The fourth annual Nebraska Robotics Expo took place all day Saturday at the Strategic Air & Space Museum in Ashland.
About 800 youths from all over Nebraska participated in the expo, which was split into the CEENBoT showcase and the FIRST LEGO League (FLL). The Expo is a collaboration among the University of Nebraska-Lincoln and the University of Nebraska at Omaha, among others.
The theme for this year’s FLL was “Senior Solutions.” Each team met with a senior partner to identify an issue affecting the elderly and later present his or her research solution to the judges. In the league, teams are judged based on project presentations, core values and robot design.
“It’s not only about the robots in FLL, we have that real world application of their learning as well,” said Kathy Morgan, FLL operational partner in University of Nebraska-Lincoln 4-H Youth Development.
In the tournament, the groups compete in “missions” with their robots. Each mission has a different level of difficulty and is worth a range of points, so the teams must be selective about what missions to attempt to complete in their allotted time of two and a half minutes.
Warriors, a Girl Scout team hailing from Lincoln, said they find preparing for the FIRST LEGO League tournaments stressful at times, but ultimately they’ve brought cohesion to the group.
“This is really important to us because last year we did it, but we were one place away from making it to state,” team member Elyssa Clatt said. “But this time we were in the top five, top 10. We were really, really surprised.”
Youth ages 9 to 14 compete in the FLL tournaments, and children ages 6 to 9 compete in the junior section.
Brad Barker, UNL 4-H Youth Development Science and Technology specialist, is working with volunteer Keith Mandachit, an electrical engineer with Huffman Engineering Inc., to create a FIRST Tech Challenge for students in grades nine to 12.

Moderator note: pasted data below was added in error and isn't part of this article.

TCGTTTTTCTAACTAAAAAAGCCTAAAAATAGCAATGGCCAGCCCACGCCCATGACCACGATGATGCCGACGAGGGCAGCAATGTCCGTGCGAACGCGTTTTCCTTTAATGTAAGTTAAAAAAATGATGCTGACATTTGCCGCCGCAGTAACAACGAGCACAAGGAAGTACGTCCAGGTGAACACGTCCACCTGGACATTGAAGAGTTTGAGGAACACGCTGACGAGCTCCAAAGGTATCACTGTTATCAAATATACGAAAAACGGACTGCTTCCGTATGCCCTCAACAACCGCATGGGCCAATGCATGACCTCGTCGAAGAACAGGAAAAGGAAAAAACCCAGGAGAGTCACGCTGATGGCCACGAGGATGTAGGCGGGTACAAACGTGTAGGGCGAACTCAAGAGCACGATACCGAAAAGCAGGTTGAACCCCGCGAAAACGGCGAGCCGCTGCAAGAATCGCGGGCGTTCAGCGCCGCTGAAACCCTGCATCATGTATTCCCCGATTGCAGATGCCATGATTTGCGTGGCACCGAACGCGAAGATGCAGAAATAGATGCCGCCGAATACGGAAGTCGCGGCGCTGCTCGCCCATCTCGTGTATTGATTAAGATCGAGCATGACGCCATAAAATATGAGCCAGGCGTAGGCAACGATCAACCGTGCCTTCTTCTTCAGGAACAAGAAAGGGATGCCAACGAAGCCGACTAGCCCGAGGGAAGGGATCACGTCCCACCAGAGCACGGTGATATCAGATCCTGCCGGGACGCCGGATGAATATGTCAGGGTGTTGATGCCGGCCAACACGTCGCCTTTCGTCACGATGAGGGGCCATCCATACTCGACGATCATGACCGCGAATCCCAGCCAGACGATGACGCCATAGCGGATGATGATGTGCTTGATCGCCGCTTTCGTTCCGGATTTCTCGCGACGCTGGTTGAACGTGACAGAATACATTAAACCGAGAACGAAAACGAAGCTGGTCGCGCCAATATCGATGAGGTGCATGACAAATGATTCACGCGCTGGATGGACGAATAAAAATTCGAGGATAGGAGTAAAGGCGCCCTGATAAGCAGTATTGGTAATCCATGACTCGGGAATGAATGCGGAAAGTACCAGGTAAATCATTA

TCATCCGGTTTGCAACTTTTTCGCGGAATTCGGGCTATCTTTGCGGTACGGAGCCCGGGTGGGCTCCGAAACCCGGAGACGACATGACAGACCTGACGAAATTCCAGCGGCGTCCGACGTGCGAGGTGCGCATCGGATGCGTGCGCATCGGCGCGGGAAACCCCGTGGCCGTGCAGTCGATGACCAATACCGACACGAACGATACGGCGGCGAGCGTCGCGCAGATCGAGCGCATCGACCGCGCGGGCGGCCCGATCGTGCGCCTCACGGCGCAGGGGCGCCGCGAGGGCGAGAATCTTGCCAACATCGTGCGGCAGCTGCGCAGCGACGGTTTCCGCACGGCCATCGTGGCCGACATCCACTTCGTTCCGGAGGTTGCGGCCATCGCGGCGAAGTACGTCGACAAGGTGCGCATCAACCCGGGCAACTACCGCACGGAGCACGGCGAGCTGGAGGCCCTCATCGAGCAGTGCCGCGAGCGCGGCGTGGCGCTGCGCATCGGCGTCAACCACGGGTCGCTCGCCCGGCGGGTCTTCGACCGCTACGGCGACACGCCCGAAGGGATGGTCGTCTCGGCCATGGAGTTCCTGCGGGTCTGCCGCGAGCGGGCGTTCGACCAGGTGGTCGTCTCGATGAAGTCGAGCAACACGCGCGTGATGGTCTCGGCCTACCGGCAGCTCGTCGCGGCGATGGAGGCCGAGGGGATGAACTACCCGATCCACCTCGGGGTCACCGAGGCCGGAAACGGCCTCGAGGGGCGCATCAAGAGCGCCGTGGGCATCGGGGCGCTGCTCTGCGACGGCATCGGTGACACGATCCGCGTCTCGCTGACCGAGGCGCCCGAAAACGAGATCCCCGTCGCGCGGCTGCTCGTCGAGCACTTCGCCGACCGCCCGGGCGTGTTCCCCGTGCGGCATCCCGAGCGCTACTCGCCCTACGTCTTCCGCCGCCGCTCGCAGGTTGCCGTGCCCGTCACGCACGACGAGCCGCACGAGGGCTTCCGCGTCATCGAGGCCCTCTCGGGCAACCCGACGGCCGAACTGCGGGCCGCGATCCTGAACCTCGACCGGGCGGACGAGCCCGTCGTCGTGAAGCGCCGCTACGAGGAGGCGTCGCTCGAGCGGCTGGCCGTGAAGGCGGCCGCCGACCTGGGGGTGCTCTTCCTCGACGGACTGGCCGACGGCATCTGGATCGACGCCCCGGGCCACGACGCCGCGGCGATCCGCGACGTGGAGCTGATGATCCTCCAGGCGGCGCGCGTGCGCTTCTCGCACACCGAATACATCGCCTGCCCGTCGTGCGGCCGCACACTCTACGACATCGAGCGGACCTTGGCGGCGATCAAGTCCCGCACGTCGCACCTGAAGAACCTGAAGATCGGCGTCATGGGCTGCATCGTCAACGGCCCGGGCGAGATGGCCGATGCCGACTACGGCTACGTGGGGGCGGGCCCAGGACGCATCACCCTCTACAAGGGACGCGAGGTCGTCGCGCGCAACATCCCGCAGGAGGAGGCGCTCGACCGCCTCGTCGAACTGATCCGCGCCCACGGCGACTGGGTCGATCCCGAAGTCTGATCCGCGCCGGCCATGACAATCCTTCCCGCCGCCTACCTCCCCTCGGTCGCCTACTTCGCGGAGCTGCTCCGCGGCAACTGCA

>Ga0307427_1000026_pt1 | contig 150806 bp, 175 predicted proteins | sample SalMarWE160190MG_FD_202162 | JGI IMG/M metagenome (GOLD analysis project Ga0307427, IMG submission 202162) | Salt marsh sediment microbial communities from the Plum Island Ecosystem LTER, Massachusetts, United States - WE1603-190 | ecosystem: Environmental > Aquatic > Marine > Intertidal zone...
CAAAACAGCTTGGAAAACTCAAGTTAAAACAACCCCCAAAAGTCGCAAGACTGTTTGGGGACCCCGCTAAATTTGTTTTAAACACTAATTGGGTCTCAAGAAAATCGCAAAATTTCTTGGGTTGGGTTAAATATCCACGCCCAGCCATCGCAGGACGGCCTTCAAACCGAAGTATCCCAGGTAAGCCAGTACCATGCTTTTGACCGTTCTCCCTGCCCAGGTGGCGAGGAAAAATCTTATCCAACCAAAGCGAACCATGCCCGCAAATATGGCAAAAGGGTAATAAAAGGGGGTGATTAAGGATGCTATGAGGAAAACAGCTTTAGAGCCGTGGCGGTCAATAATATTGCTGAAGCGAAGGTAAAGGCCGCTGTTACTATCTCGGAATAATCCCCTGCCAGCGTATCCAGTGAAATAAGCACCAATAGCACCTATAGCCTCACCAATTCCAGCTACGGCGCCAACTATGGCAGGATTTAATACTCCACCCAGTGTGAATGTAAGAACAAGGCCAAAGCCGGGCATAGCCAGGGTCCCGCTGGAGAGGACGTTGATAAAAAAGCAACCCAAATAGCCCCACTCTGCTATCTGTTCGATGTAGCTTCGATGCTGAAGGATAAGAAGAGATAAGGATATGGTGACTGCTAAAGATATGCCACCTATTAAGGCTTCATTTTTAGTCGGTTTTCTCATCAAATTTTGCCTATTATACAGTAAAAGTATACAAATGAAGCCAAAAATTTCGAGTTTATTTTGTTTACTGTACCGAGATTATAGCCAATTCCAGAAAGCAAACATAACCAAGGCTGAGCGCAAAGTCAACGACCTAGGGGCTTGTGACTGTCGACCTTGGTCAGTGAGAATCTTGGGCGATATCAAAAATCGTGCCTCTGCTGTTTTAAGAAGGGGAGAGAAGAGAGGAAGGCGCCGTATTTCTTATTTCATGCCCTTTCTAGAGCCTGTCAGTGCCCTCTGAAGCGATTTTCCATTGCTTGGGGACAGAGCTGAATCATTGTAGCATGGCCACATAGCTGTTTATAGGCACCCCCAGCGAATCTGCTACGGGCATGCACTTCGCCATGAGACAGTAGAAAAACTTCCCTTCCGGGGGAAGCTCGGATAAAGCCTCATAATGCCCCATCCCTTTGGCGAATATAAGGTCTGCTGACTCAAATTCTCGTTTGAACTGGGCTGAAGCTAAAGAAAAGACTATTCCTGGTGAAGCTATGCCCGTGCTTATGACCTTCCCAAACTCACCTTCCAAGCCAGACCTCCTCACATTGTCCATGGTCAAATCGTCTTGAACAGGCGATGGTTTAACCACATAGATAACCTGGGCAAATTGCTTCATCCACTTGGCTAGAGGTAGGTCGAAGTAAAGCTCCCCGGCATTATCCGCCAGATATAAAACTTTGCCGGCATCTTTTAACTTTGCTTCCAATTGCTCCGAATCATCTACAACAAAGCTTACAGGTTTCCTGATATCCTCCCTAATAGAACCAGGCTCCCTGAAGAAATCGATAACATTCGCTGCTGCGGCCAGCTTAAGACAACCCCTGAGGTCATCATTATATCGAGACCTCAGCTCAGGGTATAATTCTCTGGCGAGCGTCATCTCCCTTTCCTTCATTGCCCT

“What we (want to) do is have children be able to come in at 6 years old and go all the way through 18 years and have a continuum of experiences in STEM and robotics,” Barker said.
The CEENBoT Robotics Showcase made up the other half of the expo. Teams use CEENBoTs, a robot platform that is the result of educational research and development by the Silicon Prairie Initiative for Robotics in Information Technology collaboration between the UNL Department of Computer and Electronics Engineering and the UNO College of Education. It was funded by two grants from the National Science Foundation.
“We’re really looking at the future leaders of tomorrow,” said Neal Grandgenett, the Haddix Community chair of STEM Education in the Teacher Education Department at UNO. “We’re trying to get (kids) excited about technology in the current area. It’s a great place to do this in the Strategic Air & Space Museum, and it really is a testimonial to the proud heritage of engineering that we’ve had in the past.”
Barker said he thought the kids enjoyed the expo.
“The thing that tells me (the expo) is successful is that you can’t get them to stop,” Barker said. “They’re not sitting there watching the clock; they’re very engaged.”
The kids are learning how to cooperate with each other and work together in finding a solution to a problem, said Morgan, the FLL operational partner. “The focus is on the celebration of their learning,” she said. “We do give out awards for FLL, but at the end of the day, it’s really about having fun.”